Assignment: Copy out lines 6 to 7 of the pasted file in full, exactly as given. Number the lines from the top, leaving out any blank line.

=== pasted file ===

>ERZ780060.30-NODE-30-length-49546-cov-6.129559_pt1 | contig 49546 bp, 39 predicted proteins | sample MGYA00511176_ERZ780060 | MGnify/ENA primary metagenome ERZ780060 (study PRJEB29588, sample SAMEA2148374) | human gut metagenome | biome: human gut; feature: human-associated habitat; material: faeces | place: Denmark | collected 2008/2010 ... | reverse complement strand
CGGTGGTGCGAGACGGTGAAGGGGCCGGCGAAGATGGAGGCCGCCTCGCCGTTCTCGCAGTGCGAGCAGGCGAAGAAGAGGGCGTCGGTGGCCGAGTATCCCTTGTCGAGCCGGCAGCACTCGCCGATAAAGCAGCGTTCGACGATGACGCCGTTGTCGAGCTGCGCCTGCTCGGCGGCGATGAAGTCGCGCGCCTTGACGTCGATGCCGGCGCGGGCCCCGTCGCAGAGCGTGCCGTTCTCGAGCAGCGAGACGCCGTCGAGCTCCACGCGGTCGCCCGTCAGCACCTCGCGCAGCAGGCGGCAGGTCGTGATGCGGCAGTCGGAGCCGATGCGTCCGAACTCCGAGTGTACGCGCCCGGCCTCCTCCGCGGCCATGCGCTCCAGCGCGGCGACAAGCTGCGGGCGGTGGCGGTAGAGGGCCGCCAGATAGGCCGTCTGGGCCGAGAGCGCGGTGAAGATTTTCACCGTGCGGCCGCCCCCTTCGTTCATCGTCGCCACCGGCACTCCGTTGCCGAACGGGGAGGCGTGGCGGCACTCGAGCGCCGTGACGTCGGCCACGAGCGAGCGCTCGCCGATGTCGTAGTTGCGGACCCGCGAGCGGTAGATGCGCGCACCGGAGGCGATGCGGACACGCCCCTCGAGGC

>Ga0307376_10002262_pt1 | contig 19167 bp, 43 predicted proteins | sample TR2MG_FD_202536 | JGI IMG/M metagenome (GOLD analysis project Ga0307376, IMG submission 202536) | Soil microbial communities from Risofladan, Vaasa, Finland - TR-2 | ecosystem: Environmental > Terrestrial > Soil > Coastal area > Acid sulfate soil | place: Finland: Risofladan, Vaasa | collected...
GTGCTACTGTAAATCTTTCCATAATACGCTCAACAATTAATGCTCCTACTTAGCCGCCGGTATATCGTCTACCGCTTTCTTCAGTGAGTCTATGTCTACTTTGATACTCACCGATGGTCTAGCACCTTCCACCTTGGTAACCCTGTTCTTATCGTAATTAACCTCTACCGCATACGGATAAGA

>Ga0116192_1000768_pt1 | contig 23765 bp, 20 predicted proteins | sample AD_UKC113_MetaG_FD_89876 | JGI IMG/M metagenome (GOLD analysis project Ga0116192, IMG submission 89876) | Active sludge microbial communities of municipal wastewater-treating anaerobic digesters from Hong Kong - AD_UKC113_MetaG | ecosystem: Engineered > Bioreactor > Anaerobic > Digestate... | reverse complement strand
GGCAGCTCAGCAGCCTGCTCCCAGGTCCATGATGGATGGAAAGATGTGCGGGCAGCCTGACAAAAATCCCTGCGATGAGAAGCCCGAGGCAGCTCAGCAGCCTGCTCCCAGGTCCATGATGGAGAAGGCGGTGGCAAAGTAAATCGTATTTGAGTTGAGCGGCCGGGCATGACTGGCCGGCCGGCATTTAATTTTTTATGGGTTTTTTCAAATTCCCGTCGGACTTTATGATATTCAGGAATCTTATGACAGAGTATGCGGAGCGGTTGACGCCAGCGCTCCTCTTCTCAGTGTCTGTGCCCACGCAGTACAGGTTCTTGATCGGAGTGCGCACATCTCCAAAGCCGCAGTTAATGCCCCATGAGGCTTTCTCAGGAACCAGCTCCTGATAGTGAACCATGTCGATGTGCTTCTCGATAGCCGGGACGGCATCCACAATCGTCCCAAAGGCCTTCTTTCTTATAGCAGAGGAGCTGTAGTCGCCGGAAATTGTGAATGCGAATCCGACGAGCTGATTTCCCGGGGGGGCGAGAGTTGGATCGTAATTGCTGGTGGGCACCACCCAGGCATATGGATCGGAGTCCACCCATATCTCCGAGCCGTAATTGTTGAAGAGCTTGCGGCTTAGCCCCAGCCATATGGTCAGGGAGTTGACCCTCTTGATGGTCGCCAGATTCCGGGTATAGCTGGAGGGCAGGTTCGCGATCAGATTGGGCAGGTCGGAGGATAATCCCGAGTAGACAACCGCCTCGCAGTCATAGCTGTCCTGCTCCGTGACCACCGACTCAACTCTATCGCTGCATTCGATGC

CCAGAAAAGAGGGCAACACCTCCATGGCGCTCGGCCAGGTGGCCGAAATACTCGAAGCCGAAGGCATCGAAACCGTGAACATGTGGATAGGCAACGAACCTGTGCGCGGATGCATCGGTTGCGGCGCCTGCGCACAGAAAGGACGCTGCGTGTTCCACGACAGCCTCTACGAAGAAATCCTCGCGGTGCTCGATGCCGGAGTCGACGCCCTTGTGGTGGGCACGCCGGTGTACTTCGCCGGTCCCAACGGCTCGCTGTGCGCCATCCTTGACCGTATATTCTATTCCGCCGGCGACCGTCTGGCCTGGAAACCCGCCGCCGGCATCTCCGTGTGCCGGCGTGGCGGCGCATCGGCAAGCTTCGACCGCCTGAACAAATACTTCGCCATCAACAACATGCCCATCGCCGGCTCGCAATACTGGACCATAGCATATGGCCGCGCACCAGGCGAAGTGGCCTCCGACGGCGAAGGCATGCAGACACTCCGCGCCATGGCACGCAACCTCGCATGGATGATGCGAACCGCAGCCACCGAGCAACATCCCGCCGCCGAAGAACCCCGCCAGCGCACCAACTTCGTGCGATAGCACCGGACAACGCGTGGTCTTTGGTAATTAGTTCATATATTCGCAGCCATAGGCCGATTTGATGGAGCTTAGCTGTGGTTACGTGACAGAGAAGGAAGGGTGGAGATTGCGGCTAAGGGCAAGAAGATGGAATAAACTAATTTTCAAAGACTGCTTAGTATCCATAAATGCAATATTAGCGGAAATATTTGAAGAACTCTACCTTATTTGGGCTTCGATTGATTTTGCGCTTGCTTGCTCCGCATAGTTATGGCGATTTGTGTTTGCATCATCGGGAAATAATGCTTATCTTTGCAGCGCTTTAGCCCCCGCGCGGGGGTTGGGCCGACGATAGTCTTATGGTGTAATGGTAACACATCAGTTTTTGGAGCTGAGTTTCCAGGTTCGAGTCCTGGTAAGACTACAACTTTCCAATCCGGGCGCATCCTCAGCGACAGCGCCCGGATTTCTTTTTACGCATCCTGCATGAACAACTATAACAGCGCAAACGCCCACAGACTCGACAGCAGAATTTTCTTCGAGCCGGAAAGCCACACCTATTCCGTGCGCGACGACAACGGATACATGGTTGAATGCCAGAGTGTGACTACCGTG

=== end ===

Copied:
GGCAGCTCAGCAGCCTGCTCCCAGGTCCATGATGGATGGAAAGATGTGCGGGCAGCCTGACAAAAATCCCTGCGATGAGAAGCCCGAGGCAGCTCAGCAGCCTGCTCCCAGGTCCATGATGGAGAAGGCGGTGGCAAAGTAAATCGTATTTGAGTTGAGCGGCCGGGCATGACTGGCCGGCCGGCATTTAATTTTTTATGGGTTTTTTCAAATTCCCGTCGGACTTTATGATATTCAGGAATCTTATGACAGAGTATGCGGAGCGGTTGACGCCAGCGCTCCTCTTCTCAGTGTCTGTGCCCACGCAGTACAGGTTCTTGATCGGAGTGCGCACATCTCCAAAGCCGCAGTTAATGCCCCATGAGGCTTTCTCAGGAACCAGCTCCTGATAGTGAACCATGTCGATGTGCTTCTCGATAGCCGGGACGGCATCCACAATCGTCCCAAAGGCCTTCTTTCTTATAGCAGAGGAGCTGTAGTCGCCGGAAATTGTGAATGCGAATCCGACGAGCTGATTTCCCGGGGGGGCGAGAGTTGGATCGTAATTGCTGGTGGGCACCACCCAGGCATATGGATCGGAGTCCACCCATATCTCCGAGCCGTAATTGTTGAAGAGCTTGCGGCTTAGCCCCAGCCATATGGTCAGGGAGTTGACCCTCTTGATGGTCGCCAGATTCCGGGTATAGCTGGAGGGCAGGTTCGCGATCAGATTGGGCAGGTCGGAGGATAATCCCGAGTAGACAACCGCCTCGCAGTCATAGCTGTCCTGCTCCGTGACCACCGACTCAACTCTATCGCTGCATTCGATGC

CCAGAAAAGAGGGCAACACCTCCATGGCGCTCGGCCAGGTGGCCGAAATACTCGAAGCCGAAGGCATCGAAACCGTGAACATGTGGATAGGCAACGAACCTGTGCGCGGATGCATCGGTTGCGGCGCCTGCGCACAGAAAGGACGCTGCGTGTTCCACGACAGCCTCTACGAAGAAATCCTCGCGGTGCTCGATGCCGGAGTCGACGCCCTTGTGGTGGGCACGCCGGTGTACTTCGCCGGTCCCAACGGCTCGCTGTGCGCCATCCTTGACCGTATATTCTATTCCGCCGGCGACCGTCTGGCCTGGAAACCCGCCGCCGGCATCTCCGTGTGCCGGCGTGGCGGCGCATCGGCAAGCTTCGACCGCCTGAACAAATACTTCGCCATCAACAACATGCCCATCGCCGGCTCGCAATACTGGACCATAGCATATGGCCGCGCACCAGGCGAAGTGGCCTCCGACGGCGAAGGCATGCAGACACTCCGCGCCATGGCACGCAACCTCGCATGGATGATGCGAACCGCAGCCACCGAGCAACATCCCGCCGCCGAAGAACCCCGCCAGCGCACCAACTTCGTGCGATAGCACCGGACAACGCGTGGTCTTTGGTAATTAGTTCATATATTCGCAGCCATAGGCCGATTTGATGGAGCTTAGCTGTGGTTACGTGACAGAGAAGGAAGGGTGGAGATTGCGGCTAAGGGCAAGAAGATGGAATAAACTAATTTTCAAAGACTGCTTAGTATCCATAAATGCAATATTAGCGGAAATATTTGAAGAACTCTACCTTATTTGGGCTTCGATTGATTTTGCGCTTGCTTGCTCCGCATAGTTATGGCGATTTGTGTTTGCATCATCGGGAAATAATGCTTATCTTTGCAGCGCTTTAGCCCCCGCGCGGGGGTTGGGCCGACGATAGTCTTATGGTGTAATGGTAACACATCAGTTTTTGGAGCTGAGTTTCCAGGTTCGAGTCCTGGTAAGACTACAACTTTCCAATCCGGGCGCATCCTCAGCGACAGCGCCCGGATTTCTTTTTACGCATCCTGCATGAACAACTATAACAGCGCAAACGCCCACAGACTCGACAGCAGAATTTTCTTCGAGCCGGAAAGCCACACCTATTCCGTGCGCGACGACAACGGATACATGGTTGAATGCCAGAGTGTGACTACCGTG